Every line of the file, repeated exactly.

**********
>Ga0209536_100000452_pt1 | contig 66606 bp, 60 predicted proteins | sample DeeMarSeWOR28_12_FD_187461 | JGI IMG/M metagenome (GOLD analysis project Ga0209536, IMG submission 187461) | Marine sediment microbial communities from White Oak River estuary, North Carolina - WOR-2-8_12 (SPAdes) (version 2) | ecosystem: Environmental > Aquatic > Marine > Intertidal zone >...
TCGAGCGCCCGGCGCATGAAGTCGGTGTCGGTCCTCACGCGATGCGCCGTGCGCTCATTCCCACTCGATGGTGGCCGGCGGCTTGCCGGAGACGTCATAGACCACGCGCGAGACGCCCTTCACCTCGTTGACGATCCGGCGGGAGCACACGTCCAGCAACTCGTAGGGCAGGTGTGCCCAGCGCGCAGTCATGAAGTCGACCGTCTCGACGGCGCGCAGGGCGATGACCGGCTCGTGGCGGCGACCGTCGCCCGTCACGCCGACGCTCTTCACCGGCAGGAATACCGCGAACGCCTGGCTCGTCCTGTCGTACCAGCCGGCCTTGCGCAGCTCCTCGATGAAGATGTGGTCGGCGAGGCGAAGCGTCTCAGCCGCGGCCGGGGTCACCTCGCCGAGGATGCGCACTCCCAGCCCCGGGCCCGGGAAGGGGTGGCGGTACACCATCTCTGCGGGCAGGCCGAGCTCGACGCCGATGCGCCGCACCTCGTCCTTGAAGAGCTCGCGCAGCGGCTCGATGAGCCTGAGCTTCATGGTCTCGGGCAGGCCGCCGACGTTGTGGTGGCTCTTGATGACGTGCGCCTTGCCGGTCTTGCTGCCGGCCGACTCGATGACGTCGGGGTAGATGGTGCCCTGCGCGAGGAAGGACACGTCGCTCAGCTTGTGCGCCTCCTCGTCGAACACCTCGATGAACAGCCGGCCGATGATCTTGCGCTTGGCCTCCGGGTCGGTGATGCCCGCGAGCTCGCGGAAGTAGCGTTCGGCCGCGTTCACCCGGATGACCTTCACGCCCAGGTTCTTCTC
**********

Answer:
>Ga0209536_100000452_pt1 | contig 66606 bp, 60 predicted proteins | sample DeeMarSeWOR28_12_FD_187461 | JGI IMG/M metagenome (GOLD analysis project Ga0209536, IMG submission 187461) | Marine sediment microbial communities from White Oak River estuary, North Carolina - WOR-2-8_12 (SPAdes) (version 2) | ecosystem: Environmental > Aquatic > Marine > Intertidal zone >...
TCGAGCGCCCGGCGCATGAAGTCGGTGTCGGTCCTCACGCGATGCGCCGTGCGCTCATTCCCACTCGATGGTGGCCGGCGGCTTGCCGGAGACGTCATAGACCACGCGCGAGACGCCCTTCACCTCGTTGACGATCCGGCGGGAGCACACGTCCAGCAACTCGTAGGGCAGGTGTGCCCAGCGCGCAGTCATGAAGTCGACCGTCTCGACGGCGCGCAGGGCGATGACCGGCTCGTGGCGGCGACCGTCGCCCGTCACGCCGACGCTCTTCACCGGCAGGAATACCGCGAACGCCTGGCTCGTCCTGTCGTACCAGCCGGCCTTGCGCAGCTCCTCGATGAAGATGTGGTCGGCGAGGCGAAGCGTCTCAGCCGCGGCCGGGGTCACCTCGCCGAGGATGCGCACTCCCAGCCCCGGGCCCGGGAAGGGGTGGCGGTACACCATCTCTGCGGGCAGGCCGAGCTCGACGCCGATGCGCCGCACCTCGTCCTTGAAGAGCTCGCGCAGCGGCTCGATGAGCCTGAGCTTCATGGTCTCGGGCAGGCCGCCGACGTTGTGGTGGCTCTTGATGACGTGCGCCTTGCCGGTCTTGCTGCCGGCCGACTCGATGACGTCGGGGTAGATGGTGCCCTGCGCGAGGAAGGACACGTCGCTCAGCTTGTGCGCCTCCTCGTCGAACACCTCGATGAACAGCCGGCCGATGATCTTGCGCTTGGCCTCCGGGTCGGTGATGCCCGCGAGCTCGCGGAAGTAGCGTTCGGCCGCGTTCACCCGGATGACCTTCACGCCCAGGTTCTTCTC